The recent disqualification of GOP Presidential Candidates may have been in error. Gingrich, Perry, Bachman and others had their petitions denied based upon the failure of each of the signatures to be accompanied by the addresses of the petitioners.
Virginia law requires that each candidate for president submit a petition of 10,000 signatures, at least 400 from each congressional district, of Virginia residents who support their petition for president. But, there is a difference in the requirement depending upon whether or not the candidate is affiliated with a National Party.
The law requires a petitioner’s address when the group does not constitute a political party:
§ 24.2-543. How other groups may submit names of electors; oaths of electors.
A group of qualified voters, not constituting a political party as defined in § 24.2-101, may have the
names of electors selected by them, including one elector residing in each congressional district and two
from the Commonwealth at large, printed upon the official ballot to be used in the election of electors
for President and Vice President by filing a petition pursuant to this section. The petition shall be filed
with the State Board by noon of the seventy-fourth day before the presidential election. The petition
shall be signed by at least 10,000 qualified voters and include signatures of at least 400 qualified voters
from each congressional district. The petition shall be signed by petitioners on and after January 1 of the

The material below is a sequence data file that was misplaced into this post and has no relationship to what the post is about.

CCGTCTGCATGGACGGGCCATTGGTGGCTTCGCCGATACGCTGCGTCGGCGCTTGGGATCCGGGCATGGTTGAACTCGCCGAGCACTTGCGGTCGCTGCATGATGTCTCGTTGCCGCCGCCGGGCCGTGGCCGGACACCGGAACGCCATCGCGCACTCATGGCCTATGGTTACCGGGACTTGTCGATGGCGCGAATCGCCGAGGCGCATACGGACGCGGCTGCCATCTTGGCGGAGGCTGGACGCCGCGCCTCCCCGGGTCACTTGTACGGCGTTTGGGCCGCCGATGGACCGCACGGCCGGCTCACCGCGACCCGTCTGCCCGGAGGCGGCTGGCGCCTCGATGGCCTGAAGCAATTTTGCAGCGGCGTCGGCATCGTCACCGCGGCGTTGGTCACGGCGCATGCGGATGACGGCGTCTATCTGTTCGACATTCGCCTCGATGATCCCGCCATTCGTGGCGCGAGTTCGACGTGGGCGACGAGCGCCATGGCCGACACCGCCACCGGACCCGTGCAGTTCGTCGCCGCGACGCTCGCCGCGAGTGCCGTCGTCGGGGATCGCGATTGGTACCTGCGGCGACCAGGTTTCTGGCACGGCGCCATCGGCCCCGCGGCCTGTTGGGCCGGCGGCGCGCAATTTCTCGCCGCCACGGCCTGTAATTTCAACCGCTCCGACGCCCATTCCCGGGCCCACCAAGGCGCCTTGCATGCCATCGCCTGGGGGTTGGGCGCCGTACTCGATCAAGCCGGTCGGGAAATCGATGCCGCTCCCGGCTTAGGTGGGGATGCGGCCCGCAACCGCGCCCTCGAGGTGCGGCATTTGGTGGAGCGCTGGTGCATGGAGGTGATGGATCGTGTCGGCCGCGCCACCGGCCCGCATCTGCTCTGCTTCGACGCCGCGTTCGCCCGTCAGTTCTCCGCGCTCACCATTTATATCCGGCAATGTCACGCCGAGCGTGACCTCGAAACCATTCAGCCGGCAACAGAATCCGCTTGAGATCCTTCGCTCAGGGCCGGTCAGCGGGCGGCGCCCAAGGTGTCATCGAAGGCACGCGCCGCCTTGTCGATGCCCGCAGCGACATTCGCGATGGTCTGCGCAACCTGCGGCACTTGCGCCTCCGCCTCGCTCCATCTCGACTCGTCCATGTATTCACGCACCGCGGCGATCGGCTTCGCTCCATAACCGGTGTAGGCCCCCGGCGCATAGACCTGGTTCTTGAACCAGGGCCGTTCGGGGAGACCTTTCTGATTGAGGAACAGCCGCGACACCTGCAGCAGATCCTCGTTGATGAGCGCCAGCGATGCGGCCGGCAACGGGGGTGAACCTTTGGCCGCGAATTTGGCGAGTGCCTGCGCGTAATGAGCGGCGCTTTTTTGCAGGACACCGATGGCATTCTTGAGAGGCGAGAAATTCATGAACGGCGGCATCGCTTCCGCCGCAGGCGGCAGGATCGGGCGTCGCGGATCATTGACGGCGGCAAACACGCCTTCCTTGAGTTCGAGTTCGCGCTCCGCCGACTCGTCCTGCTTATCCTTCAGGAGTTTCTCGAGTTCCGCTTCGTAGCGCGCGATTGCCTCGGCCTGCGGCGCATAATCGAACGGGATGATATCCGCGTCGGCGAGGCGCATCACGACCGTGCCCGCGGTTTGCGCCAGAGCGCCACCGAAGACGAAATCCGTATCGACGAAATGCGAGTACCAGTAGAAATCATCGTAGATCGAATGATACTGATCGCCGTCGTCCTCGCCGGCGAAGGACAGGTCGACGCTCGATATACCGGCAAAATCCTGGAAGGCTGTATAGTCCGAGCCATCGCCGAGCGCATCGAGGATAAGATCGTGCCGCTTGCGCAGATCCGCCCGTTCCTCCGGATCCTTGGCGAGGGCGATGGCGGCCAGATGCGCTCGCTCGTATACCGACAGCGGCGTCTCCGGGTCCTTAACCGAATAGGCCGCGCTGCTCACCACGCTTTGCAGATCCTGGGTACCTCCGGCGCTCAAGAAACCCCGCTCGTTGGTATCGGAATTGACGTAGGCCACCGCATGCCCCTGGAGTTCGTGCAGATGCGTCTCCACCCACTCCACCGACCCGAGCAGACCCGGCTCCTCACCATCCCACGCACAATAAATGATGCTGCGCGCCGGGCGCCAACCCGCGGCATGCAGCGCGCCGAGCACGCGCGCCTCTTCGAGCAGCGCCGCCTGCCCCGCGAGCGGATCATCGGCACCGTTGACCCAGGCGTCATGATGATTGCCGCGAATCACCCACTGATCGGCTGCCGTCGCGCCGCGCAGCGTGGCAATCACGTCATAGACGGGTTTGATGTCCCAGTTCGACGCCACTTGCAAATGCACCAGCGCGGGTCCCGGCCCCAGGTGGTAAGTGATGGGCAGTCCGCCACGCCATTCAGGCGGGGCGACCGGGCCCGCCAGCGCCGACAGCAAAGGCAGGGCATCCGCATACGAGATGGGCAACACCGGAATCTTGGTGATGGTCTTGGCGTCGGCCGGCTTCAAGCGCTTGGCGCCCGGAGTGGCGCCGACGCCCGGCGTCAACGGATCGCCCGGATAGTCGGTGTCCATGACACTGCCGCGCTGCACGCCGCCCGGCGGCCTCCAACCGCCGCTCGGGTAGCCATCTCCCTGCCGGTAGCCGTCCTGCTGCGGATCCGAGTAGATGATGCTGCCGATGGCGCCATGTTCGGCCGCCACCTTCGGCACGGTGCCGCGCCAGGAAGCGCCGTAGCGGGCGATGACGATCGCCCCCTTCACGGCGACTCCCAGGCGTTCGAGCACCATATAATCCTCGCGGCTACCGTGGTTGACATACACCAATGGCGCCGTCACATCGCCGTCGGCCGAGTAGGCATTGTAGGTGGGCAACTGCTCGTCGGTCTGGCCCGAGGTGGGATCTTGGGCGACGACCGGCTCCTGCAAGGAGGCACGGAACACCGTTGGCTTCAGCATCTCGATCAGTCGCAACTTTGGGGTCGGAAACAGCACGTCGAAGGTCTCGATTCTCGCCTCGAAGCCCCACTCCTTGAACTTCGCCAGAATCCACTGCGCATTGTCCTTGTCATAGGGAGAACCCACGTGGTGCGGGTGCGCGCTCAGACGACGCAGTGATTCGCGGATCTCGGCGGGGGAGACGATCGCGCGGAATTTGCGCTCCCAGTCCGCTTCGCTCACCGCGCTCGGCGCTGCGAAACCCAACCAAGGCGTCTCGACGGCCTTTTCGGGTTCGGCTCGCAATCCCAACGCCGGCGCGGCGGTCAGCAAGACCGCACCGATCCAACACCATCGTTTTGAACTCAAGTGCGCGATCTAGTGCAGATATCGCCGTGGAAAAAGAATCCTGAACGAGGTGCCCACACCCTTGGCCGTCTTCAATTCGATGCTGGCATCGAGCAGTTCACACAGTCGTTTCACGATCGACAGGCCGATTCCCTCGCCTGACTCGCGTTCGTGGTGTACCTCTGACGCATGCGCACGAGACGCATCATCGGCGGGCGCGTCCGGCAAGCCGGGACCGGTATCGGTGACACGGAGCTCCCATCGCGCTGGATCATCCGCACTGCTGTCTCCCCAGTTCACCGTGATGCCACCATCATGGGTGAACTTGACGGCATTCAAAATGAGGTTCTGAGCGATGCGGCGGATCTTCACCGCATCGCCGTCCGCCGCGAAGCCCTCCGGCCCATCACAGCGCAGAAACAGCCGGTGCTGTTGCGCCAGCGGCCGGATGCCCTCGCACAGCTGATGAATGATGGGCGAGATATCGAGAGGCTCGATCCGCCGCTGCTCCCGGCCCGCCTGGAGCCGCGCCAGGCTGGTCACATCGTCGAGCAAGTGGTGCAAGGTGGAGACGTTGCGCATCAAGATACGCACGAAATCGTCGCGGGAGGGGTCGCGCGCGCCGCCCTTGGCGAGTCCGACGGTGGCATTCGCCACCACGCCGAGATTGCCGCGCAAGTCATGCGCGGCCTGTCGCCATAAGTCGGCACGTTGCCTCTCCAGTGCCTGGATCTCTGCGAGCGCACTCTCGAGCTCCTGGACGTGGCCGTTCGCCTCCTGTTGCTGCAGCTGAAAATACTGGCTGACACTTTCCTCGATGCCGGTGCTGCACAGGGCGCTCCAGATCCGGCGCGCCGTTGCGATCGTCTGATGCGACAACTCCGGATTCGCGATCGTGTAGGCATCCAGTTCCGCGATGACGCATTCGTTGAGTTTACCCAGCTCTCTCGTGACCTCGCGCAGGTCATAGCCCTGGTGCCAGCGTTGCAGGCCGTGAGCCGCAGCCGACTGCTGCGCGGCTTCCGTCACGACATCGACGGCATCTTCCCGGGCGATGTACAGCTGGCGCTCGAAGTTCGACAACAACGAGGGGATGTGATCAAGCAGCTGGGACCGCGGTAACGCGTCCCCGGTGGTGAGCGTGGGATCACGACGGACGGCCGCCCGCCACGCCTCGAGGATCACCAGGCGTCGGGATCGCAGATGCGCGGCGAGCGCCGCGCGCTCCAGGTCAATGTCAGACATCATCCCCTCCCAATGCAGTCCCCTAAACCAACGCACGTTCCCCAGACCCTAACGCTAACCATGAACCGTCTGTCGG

year of the presidential election only and contain the residence address of each petitioner. The signature
of each petitioner shall be witnessed by a person who is a qualified voter, or qualified to register to vote,
and whose affidavit to that effect appears on each page of the petition. The petition shall state the names
of the electors selected by the petitioners, the party name under which they desire the named electors to
be listed on the ballot, and the names of the candidates for President and Vice President for whom the
electors are required to vote in the Electoral College.
A similar requirement for the inclusion of a petitioner’s address does not appear when the candidate is seeking the nomination of a national party.
B. Any person seeking the nomination of the national political party for the office of President of the
United States, or any group organized in this Commonwealth on behalf of, and with the consent of such
person, may file with the State Board petitions signed by at least 10,000 qualified voters, including at
least 400 qualified voters from each congressional district in the Commonwealth, who attest that they
intend to participate in the primary of the same political party as the candidate for whom the petitions
are filed. Such petitions shall be filed with the State Board by the primary filing deadline. The petitions
shall be on a form prescribed by the State Board and shall be sealed in one or more containers to which
is attached a written statement giving the name of the presidential candidate and the number of
signatures on the petitions contained in the containers.
I could be wrong, but I firmly believe that the decision to disqualify candidates based on the lack of an address will be overturned on appeal.
If not anything else, I gave you something to think about 🙂